Tags: Robert Kozloski
In Bob Woodward’s book Obama’s Wars, the author highlights the president’s frustration with the military advice he received leading up to the surge in Afghanistan. Woodward recounts an exchange between the president and the chairman of the joint chiefs:
Obama: You guys just presented me with four options, two of which are not realistic… Of the remaining two, 40,000 and 30,000 to 35,000 are about the same… You have essentially given me one option. You’re not really giving me any options…. We were going to meet here today to talk about three options.
Mullen: No, I think what we’ve tried to do here is present a range of options, but we believe Stan’s [McChrystal] is the best. (p. 278)
The issue of presidential dissatisfaction with military advice is not a new one; problems in the Kennedy, Johnson, Ford and Carter administrations are well documented. As a result, improving military advice to civilian authority was one of the fundamental goals of the Goldwater-Nichols Defense Reorganization Act of 1986 (G-N).
At the heart of the problem, political leaders often seek options for the best use of military force while military leaders present advice in the form of a recommended course of action, derived from a consensus-based planning process. Former DASD for Plans Dr. Janine Davidson masterfully describes this problematic relationship in her forthcoming article in Presidential Studies Quarterly (Winter 2013). She concludes, “Ultimately, the output of the military’s planning process fails to deliver the type of nuanced advice in the form of creative options that the president needs.”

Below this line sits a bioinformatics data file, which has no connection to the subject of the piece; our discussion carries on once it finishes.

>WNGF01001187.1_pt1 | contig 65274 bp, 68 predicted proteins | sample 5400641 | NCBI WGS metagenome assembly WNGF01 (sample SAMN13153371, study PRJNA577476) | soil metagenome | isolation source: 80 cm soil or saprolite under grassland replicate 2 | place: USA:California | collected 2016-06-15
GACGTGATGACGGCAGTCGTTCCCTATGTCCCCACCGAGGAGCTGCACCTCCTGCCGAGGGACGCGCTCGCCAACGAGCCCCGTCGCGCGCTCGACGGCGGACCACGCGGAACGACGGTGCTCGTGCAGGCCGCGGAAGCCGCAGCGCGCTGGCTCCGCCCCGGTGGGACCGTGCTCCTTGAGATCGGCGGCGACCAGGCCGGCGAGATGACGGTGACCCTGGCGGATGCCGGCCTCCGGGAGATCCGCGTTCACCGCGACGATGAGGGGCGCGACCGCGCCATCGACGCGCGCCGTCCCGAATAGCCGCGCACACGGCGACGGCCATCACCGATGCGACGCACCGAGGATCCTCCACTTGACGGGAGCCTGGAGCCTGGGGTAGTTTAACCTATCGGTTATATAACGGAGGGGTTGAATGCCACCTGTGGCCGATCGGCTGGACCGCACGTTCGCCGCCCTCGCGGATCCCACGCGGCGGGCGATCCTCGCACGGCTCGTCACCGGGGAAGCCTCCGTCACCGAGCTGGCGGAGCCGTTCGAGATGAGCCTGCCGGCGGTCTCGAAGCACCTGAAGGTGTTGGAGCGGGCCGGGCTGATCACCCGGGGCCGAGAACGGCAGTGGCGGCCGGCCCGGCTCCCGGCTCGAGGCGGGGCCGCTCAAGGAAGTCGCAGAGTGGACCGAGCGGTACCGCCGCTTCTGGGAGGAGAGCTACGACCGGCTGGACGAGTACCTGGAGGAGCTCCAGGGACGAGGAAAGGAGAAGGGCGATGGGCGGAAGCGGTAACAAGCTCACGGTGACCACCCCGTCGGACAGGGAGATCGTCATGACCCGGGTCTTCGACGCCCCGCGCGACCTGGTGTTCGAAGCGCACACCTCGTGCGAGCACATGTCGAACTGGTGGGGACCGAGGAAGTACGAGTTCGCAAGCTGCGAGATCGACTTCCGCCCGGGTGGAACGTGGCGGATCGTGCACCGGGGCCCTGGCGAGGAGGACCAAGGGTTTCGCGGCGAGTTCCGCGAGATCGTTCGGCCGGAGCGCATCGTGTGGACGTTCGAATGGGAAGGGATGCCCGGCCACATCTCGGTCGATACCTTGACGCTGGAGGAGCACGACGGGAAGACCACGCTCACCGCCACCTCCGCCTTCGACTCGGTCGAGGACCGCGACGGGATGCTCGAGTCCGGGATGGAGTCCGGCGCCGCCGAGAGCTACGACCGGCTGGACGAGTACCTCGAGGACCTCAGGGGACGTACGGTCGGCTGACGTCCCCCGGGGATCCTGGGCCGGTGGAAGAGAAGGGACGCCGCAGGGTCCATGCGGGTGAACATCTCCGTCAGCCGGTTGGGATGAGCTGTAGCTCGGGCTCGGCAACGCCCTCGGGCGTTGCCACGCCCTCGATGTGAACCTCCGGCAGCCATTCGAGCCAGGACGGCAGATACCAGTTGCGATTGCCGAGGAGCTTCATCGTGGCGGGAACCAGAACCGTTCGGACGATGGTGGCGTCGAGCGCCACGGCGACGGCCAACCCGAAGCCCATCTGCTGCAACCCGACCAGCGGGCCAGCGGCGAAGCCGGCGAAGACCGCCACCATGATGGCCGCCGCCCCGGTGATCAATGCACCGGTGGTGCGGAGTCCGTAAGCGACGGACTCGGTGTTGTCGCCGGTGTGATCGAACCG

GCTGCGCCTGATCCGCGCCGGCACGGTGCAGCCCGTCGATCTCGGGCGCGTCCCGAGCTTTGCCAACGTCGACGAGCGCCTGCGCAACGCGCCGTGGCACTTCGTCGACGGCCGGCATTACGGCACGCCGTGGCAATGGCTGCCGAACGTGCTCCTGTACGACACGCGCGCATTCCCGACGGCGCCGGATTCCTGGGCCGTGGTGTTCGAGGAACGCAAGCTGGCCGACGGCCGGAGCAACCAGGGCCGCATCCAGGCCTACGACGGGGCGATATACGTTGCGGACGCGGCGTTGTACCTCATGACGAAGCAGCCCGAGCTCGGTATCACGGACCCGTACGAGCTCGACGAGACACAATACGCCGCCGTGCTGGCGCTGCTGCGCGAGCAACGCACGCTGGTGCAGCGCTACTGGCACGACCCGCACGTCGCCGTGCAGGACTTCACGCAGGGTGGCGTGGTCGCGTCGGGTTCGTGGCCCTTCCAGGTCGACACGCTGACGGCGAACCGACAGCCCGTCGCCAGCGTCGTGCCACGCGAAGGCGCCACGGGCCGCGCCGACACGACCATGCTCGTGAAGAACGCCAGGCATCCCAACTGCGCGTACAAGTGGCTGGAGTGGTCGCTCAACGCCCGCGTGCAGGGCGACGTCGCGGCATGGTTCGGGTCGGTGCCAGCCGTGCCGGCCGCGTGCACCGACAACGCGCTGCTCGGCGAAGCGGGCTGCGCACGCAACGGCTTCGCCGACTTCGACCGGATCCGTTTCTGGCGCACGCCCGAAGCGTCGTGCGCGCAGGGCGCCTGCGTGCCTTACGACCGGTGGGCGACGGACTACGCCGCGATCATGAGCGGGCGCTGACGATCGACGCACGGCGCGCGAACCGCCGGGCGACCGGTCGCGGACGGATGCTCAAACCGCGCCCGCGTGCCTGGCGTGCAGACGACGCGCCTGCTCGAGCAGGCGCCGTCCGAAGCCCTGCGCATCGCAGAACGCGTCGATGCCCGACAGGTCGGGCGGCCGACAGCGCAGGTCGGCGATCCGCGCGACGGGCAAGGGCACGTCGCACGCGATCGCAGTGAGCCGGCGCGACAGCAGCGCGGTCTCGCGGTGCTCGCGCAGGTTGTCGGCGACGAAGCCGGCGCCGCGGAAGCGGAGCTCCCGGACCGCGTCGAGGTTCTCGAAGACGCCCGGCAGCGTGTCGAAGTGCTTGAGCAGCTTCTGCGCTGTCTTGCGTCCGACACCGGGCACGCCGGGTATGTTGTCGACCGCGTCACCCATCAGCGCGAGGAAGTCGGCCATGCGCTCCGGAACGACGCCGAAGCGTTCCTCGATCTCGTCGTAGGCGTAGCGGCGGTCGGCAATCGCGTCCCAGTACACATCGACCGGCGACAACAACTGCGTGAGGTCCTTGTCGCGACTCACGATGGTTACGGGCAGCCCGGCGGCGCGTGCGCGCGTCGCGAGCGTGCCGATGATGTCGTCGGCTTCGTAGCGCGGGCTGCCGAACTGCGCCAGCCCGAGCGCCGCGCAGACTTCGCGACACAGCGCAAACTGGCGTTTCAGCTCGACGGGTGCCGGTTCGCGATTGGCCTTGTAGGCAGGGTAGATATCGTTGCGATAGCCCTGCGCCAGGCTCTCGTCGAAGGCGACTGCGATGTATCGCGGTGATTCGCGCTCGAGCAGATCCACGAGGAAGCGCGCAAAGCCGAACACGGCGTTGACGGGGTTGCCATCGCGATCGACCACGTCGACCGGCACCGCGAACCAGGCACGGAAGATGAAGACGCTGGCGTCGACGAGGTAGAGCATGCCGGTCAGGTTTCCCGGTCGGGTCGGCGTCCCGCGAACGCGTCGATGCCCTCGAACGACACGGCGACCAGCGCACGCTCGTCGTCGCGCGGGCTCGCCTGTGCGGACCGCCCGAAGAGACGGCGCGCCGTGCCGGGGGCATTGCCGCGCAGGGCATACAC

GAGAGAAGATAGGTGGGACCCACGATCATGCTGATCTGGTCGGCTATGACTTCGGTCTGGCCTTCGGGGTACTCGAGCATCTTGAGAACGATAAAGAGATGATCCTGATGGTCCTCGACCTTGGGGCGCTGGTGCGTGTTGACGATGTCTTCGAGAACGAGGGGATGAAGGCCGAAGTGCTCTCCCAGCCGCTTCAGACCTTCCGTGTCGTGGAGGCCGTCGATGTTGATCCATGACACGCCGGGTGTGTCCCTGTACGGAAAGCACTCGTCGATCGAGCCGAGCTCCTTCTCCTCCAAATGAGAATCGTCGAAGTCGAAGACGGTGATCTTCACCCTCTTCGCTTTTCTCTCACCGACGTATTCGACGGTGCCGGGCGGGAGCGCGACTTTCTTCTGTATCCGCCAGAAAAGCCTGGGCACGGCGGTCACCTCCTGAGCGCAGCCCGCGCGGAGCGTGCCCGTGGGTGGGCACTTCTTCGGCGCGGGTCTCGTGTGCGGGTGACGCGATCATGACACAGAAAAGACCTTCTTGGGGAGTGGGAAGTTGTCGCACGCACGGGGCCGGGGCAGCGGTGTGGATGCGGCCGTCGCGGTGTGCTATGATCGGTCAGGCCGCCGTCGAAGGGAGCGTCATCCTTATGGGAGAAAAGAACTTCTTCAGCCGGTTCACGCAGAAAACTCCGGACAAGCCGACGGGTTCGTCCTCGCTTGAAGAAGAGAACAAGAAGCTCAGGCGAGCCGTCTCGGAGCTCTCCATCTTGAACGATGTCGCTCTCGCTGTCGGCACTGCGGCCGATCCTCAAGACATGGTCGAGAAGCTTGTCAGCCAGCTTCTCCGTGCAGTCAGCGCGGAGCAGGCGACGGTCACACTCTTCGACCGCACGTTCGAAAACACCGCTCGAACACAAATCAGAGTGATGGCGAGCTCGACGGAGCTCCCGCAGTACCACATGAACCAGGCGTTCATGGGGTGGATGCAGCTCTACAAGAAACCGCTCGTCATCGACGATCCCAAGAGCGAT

Davidson attributes the “broken dialogue” to three sources of civil-military friction. The first source relates to the difference in expectations of civil-military control. Two differing schools of thought help frame this issue. Military leaders are more likely to be part of the Samuel Huntington school while political leaders are likely to subscribe to the Eliot Cohen school.
In the former, many feel civilian leadership should provide the military with broad objectives and then stand aside while the military professionals plan and execute. Those in the latter school believe a great civilian war leader has the inspiration and willingness to question military advice on operational matters and impose alternatives to military preferences when their judgment differs.
The second source of friction, as alluded to, is that the current military planning system does not effectively support presidential decision-making. Finally, the cultural difference in balancing risk and escalation with overwhelming military force often involves tradeoffs among resources and force size.
Contingency planning is unquestionably necessary; however, it is extremely costly to maintain the current system within the joint rubric. Operational level planning in its current form requires thousands of military and civilian personnel at the CoCOMs, service component commands and Joint Staff; lengthy training; and expensive IT systems in support. Despite the considerable commitment of resources, the effectiveness of the current planning system is questionable at best.